How To Lower Your Tax Burden as a U.S. Expat in the United Kingdom

As a U.S. expat living and earning income in the United Kingdom, it is important that you know how IRS guidelines work. The main factor to remember is that paying little mind to where you reside, you’ll record expense forms every year as long as you hold US citizenship or a Green Card. The United States is one of the only two countries that taxes its citizens no matter where they live.

There are certain exclusions that can help you lower the amount payable each year but make sure you file the right forms each year otherwise you are at risk to pay hefty penalties. The legal exclusions you can claim are listed below:

Foreign Earned Income Exclusion

The Foreign Earned Income Exclusion or FEIE allows expats to deduct a specific amount from their overall yearly income and pay income tax solely on the balance. Currently the limit is $108,700 for 2021 but it is important to understand that filing for your taxes is still necessary even if your income is below this amount. You need to file to benefit from FEIE!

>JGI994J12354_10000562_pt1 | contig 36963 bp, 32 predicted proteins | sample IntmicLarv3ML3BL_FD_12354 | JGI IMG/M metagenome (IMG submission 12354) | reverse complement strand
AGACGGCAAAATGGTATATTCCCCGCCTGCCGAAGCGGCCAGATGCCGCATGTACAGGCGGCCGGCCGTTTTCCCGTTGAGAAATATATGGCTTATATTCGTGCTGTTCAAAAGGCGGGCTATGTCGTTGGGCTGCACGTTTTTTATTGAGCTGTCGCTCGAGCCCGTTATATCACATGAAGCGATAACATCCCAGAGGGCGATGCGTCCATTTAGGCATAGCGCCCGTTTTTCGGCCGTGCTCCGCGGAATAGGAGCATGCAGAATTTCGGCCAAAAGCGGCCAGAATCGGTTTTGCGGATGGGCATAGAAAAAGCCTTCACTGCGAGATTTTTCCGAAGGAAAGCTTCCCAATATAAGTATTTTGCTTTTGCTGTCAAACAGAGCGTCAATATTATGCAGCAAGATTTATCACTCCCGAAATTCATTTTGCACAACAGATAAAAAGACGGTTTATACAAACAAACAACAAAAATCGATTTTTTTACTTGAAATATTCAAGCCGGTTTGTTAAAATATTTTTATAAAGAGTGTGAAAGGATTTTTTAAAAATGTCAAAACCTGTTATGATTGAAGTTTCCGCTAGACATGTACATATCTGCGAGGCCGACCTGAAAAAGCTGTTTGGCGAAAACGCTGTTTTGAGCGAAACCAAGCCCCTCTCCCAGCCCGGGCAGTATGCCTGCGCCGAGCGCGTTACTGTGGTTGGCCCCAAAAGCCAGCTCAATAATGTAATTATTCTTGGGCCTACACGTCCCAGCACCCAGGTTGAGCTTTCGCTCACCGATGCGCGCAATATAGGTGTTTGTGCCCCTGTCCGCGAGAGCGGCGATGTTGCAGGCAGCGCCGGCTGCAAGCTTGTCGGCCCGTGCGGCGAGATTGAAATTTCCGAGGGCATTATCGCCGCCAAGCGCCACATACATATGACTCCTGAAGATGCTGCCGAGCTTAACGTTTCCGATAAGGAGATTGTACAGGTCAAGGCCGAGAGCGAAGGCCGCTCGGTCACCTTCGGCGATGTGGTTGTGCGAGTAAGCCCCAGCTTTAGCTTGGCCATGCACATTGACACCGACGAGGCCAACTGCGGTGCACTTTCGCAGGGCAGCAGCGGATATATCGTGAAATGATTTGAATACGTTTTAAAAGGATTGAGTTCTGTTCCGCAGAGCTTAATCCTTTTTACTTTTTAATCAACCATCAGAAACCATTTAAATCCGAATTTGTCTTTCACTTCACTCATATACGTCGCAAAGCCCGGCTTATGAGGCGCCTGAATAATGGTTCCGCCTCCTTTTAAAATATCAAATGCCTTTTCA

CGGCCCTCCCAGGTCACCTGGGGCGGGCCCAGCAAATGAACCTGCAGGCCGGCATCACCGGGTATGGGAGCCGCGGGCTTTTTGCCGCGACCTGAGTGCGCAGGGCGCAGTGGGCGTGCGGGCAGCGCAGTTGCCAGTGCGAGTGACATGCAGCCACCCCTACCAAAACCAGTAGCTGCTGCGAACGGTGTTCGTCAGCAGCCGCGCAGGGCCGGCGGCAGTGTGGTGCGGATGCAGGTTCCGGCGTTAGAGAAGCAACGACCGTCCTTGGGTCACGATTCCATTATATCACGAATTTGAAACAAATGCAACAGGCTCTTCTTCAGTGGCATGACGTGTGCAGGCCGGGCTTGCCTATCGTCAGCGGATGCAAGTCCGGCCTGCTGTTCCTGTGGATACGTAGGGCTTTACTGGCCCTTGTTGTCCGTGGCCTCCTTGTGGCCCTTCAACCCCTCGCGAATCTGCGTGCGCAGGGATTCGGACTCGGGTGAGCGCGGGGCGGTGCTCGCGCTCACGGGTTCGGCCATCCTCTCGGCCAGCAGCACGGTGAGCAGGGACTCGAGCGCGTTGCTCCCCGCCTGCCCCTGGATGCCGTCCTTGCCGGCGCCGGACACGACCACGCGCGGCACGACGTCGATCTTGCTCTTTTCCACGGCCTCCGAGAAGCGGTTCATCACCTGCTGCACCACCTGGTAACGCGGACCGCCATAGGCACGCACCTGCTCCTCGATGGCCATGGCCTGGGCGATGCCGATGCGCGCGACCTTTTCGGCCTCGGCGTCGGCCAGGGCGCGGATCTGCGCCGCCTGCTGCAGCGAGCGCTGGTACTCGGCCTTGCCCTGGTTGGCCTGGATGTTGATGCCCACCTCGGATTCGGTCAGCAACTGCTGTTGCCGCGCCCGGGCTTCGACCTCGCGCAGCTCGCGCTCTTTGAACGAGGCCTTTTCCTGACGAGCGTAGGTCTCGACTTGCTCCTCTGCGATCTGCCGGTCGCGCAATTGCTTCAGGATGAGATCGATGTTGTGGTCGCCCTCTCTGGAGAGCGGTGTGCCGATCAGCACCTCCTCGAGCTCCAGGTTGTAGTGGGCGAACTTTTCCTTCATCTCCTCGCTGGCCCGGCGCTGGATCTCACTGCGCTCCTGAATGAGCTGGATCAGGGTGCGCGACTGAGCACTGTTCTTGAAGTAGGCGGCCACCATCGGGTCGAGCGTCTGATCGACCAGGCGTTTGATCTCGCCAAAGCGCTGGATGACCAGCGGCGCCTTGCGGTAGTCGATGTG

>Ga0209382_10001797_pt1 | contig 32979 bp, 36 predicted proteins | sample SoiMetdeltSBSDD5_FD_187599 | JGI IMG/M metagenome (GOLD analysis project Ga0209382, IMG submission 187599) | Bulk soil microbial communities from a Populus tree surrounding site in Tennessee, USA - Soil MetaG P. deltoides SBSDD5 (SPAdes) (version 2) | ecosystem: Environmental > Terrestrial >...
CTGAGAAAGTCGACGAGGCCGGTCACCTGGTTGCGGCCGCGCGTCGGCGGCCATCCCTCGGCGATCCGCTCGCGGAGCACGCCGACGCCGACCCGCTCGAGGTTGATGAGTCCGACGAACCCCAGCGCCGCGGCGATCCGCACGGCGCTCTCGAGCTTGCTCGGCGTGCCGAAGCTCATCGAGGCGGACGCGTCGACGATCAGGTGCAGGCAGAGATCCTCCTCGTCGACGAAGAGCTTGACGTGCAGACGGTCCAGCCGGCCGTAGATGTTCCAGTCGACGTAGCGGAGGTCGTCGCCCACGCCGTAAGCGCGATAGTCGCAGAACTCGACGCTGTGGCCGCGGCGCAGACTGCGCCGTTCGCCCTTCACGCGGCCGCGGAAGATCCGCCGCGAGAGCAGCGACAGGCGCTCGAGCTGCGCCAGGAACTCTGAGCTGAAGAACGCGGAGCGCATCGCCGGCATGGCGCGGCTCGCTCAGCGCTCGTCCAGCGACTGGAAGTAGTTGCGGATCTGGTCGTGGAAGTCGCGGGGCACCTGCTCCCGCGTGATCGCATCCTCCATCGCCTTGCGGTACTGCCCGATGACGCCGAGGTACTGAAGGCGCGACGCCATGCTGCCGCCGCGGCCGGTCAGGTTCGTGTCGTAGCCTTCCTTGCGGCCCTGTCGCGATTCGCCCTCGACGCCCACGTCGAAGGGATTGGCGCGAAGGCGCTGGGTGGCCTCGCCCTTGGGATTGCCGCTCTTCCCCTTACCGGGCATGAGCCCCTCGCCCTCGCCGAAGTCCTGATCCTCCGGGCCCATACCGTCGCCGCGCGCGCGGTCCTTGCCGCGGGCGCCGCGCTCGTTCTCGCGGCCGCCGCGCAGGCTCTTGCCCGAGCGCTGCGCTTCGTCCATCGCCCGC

Foreign Housing Exclusion

The FHE or the Foreign Housing Exclusion is another exclusion. Because of it, expats may claim living expense deductions such as rent in case you rent or property taxes in case you own a property in the United Kingdom, utilities, parking space rental etc.

If you request Foreign Housing Exclusion, you can’t request Foreign Earned Income Exclusion too so make sure you contact an expat tax CPA that specializes in American expats living in the UK.

The Foreign Housing Exclusion might work better for retirees while the Foreign Earned Income Exclusion is geared towards professionals who have higher income. It is best to consult with a professional before making any decision.

Filing taxes in the United States does not mean that a person does not have to file taxes in their country of residence, in this case the United Kingdom. It is always advisable to consult a professional but make sure you never miss filing your taxes.

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